By Serena, Everett Public Library staff
Short fiction has been on my mind a lot this year, both reading it and writing it. Many years ago, my minor as an undergraduate at the University of Washington was creative writing. Over the years, the time I have dedicated to this art has dwindled. This year I decided to reconnect with writing and take a short fiction workshop at the Hugo House in Seattle. It was an inspiring class and I had the opportunity to complete writing exercises, readings and a new piece of short fiction. I was reminded of why I enjoy short stories so much: the accessibility; the compactness that often contains something so profound; and the ability to finish reading something from start to finish in one sitting.
2017 brought us many powerful collections of short fiction and some common themes. Many of these collections are by women; some collections are Gothic and macabre, teetering on horror; some are strictly realistic and one or two will make you smile, if not laugh. So in no particular order, I present you with some of the most excellent short fiction collections of 2017 along with some of my own ramblings.
Her Body and Other Parties by Carmen Maria Machado
Carmen Maria Machado’s stories start off based in realities most women are familiar with: a marriage, a shopping mall, an inventory of what appears to be past relationships. Machado deftly twists these realities and suddenly you are in a world that you might only dream of and often these dreams turn into nightmares. The stories feature a variety of women: one with a permanent green ribbon tied around her neck and the husband who wants to untie it, women suffering from a disease in which they slowly fade away, and one woman who watches those around her die of a terrible plague.
Fresh Complaint by Jeffrey Eugenides
One of my all time favorite novels is Middlesex by Jeffrey Eugenides, so I was excited to learn of his most recent collection of short stories. The first story in his collection is called Complainers and spans the life of a friendship between two women, Della and Carol. The story is a commentary on the lives of Della and Carol and the emotional neglect that has been shown by their husbands and sons. Eugenides has an astute vision of the human psyche and human nature.
The Veneration of Monsters by Suzanne Burns
Suzanne Burns creates incredible atmosphere in her stories about our modern day lives, but they are not stark depictions of everyday reality. Instead, there is a lovelorn vampire, a man who is a mere figment of a woman’s imagination, and a woman who is so consumed with attracting a vicious predator that she becomes one. The stories definitely have a Gothic edge to them, but there is humor too.
Funny Girl edited by Betsy Bird
If you need to laugh out loud, then pick up this book and read it or better yet, read it out loud to a kid. This is a children’s collection of hilarious stories written by various children’s authors including some of my favorites: Cece Bell, Raina Telgemeier, Rita Williams-Garcia and Shannon Hale. My eight year old daughter devoured it and she said I must write about the story Over and Out by Lisa Graff. The story is about a younger sister and an older sister, an older sister who has hit her teen years. The story involves walkie talkies, a pink bra (that belongs to the teenager) that falls in the toilet (while the younger sister is going to the bathroom) and the arduous task of cleaning a now soiled pink bra.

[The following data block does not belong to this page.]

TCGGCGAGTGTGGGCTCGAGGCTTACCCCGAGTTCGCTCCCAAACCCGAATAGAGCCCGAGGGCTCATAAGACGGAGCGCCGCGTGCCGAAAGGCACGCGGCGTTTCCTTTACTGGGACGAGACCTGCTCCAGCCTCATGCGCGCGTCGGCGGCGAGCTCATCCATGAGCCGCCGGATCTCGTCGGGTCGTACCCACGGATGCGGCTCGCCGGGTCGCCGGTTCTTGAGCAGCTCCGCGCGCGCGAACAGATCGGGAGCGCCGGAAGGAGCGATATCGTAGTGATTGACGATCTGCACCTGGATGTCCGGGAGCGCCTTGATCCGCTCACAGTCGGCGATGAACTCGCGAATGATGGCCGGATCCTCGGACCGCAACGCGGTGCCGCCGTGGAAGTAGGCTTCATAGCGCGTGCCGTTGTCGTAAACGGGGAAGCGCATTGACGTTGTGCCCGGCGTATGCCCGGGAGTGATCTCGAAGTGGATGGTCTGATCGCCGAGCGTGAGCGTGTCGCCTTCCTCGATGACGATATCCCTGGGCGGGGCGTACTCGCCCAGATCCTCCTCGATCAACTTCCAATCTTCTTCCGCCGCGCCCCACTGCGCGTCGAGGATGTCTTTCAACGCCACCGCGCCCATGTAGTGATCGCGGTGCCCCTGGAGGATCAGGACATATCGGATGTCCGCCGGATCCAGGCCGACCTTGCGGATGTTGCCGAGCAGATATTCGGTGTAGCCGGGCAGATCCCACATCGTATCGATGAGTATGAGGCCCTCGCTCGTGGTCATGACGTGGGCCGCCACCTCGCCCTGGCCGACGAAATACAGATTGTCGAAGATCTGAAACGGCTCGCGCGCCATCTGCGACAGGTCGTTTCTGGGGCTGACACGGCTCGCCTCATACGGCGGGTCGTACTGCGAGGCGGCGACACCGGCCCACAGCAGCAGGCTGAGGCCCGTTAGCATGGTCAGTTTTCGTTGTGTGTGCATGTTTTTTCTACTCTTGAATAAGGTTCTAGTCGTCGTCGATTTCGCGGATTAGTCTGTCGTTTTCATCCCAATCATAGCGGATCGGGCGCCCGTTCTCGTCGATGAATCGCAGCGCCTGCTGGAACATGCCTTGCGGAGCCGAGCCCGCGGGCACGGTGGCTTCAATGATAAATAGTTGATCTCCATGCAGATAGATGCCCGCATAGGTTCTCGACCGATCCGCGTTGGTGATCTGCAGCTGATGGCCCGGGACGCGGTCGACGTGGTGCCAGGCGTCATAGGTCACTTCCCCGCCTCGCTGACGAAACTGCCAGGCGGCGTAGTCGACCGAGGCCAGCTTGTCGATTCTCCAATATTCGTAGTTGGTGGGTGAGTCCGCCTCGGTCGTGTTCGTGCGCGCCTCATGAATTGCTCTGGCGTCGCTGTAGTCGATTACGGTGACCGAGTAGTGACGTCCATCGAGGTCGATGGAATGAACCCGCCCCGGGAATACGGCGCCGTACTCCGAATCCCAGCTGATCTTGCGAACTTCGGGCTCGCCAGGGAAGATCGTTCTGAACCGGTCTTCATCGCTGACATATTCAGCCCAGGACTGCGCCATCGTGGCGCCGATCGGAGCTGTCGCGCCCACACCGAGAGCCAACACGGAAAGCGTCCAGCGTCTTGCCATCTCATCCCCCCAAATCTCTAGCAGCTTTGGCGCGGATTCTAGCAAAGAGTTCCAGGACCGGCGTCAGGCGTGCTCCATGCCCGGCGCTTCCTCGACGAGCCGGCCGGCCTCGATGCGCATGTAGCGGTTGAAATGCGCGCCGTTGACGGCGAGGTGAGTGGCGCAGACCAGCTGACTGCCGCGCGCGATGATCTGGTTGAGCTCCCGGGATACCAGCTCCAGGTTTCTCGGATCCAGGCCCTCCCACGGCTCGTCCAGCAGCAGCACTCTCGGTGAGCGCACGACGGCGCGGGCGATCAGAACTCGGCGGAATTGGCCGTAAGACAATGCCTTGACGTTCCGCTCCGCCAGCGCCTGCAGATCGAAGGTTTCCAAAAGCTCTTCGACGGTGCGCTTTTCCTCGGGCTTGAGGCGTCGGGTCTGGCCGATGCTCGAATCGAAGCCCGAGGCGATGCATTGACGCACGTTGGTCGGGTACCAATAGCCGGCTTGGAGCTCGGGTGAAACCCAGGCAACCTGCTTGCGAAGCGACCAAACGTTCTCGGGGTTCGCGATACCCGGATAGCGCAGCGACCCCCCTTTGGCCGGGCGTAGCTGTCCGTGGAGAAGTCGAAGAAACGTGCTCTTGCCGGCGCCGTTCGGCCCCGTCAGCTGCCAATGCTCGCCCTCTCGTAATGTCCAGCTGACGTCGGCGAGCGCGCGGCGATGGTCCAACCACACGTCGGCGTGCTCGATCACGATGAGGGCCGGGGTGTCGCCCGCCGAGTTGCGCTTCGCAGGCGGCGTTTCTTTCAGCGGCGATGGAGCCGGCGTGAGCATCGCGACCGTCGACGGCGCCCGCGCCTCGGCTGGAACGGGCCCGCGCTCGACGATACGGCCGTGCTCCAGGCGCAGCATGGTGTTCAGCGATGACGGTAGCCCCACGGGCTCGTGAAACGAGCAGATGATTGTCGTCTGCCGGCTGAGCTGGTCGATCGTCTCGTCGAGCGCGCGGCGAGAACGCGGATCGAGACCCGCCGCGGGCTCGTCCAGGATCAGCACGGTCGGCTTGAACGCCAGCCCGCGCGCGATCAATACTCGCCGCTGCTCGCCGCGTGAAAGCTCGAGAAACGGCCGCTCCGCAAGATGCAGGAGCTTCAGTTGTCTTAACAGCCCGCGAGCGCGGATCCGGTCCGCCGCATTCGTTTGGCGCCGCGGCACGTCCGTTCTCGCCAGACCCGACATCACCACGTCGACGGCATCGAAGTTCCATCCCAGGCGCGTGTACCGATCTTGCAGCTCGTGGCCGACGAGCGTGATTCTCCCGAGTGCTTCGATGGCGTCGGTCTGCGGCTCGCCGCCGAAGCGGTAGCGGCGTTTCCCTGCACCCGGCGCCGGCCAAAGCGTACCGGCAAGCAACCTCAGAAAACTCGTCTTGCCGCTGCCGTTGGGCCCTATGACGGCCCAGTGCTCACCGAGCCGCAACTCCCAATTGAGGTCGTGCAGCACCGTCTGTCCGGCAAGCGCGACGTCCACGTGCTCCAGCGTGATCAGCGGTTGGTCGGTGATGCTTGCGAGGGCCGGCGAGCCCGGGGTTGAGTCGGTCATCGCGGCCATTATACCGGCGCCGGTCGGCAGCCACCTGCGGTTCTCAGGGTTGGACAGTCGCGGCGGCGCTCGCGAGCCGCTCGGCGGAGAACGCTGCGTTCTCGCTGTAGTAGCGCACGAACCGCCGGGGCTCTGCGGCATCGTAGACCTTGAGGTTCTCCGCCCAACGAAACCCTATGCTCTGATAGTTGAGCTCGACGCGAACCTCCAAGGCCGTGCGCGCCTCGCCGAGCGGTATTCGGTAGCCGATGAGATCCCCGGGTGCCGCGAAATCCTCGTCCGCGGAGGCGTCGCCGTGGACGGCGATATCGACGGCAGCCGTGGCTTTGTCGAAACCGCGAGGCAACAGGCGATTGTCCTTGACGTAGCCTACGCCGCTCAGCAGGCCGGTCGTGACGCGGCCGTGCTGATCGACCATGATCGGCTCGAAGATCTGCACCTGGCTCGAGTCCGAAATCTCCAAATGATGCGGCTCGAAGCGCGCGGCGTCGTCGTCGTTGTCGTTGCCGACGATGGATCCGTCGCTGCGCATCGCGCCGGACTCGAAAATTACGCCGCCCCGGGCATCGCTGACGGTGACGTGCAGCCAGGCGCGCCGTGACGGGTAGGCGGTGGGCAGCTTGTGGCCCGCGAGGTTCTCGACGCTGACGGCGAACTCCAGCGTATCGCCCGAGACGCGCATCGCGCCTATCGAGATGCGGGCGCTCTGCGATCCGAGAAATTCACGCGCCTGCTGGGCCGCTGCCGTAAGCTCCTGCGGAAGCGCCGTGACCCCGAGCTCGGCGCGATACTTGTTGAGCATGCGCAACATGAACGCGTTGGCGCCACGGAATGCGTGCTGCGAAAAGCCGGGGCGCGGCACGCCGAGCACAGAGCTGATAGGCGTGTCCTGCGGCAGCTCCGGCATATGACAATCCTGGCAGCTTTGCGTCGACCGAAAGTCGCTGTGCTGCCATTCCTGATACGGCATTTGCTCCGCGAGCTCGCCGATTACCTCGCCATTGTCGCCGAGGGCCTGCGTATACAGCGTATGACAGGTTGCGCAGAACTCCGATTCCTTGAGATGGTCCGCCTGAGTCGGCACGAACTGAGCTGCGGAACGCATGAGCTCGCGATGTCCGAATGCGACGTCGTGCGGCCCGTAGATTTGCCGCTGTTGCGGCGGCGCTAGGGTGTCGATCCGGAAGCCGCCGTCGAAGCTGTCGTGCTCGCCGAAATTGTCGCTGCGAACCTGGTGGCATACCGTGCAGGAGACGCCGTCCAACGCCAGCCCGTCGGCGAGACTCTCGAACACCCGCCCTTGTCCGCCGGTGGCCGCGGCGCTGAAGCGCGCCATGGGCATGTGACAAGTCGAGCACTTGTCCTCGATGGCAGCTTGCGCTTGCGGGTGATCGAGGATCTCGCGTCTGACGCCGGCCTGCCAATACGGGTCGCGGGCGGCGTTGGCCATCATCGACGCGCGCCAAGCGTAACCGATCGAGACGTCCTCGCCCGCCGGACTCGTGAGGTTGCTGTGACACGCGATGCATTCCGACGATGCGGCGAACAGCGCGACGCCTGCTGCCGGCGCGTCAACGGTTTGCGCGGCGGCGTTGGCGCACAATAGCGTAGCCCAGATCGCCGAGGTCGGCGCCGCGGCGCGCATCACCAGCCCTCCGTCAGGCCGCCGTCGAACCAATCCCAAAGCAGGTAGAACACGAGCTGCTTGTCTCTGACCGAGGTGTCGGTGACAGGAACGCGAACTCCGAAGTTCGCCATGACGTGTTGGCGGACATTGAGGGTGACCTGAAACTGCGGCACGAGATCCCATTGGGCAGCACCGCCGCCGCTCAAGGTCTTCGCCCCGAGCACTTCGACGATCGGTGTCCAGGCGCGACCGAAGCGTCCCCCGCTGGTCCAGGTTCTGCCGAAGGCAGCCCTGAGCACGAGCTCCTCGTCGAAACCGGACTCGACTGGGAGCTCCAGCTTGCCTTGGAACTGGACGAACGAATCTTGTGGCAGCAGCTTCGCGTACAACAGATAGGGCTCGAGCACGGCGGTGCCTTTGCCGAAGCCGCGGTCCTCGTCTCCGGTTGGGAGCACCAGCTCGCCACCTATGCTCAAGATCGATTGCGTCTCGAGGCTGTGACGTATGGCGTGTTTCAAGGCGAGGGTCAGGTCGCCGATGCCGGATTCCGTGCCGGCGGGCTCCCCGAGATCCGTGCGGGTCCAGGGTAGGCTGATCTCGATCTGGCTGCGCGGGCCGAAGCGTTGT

Difficult Women by Roxane Gay
Roxane Gay is well known for her collection of essays, Bad Feminist and her memoir, Hunger. If you have enjoyed either of these books, then I highly recommend reading her short fiction as well. Each exquisite story in this collection features a diverse cross-section of strong women who have endured all that life has brought to them. Some have experienced unimaginable childhood trauma, others have lost children, and some are in terrible marriages while others are in loving relationships.
Because You Love to Hate Me: 13 Tales of Villainy, edited by Ameriie
This Young Adult collection is comprised of 13 different fairy tales and myths, mostly told from the villains point of view. The stories are written by a talented cast of Young Adult authors that include Nicola Yoon, Marissa Meyer and Adam Silvera. The interesting part of this collection is that each story is paired with a booktuber’s (passionate readers who upload videos of themselves to Youtube discussing books) commentary.
Anything is Possible by Elizabeth Strout
Elizabeth Strout is well known for her novels that include Olive Kitteridge and My Name is Lucy Barton. She writes masterfully about family dynamics and the constant struggle of finding out who we are. My favorite story in the collection is called Sister. It chronicles the return of the adult Lucy Barton (from My Name is Lucy Barton) to the home where she grew up. She has not seen her brother and sister for seventeen years and the pain that exists between them is palpable. As difficult as many of these stories are, there is warmth and some hope at the end of each one.
Things We Lost in the Fire by Mariana Enriquez
This collection of short stories is Mariana Enriquez’s English-language debut. Each story takes place in Argentina and is a commentary on both Argentina’s past and present. There is nothing light about the stories and sometimes the darkness verges on horror. The subjects range from three girlfriends who revel in self-destruction and another is about women who start setting themselves on fire in protest of the pervasive misogyny and abuse inflicted by men.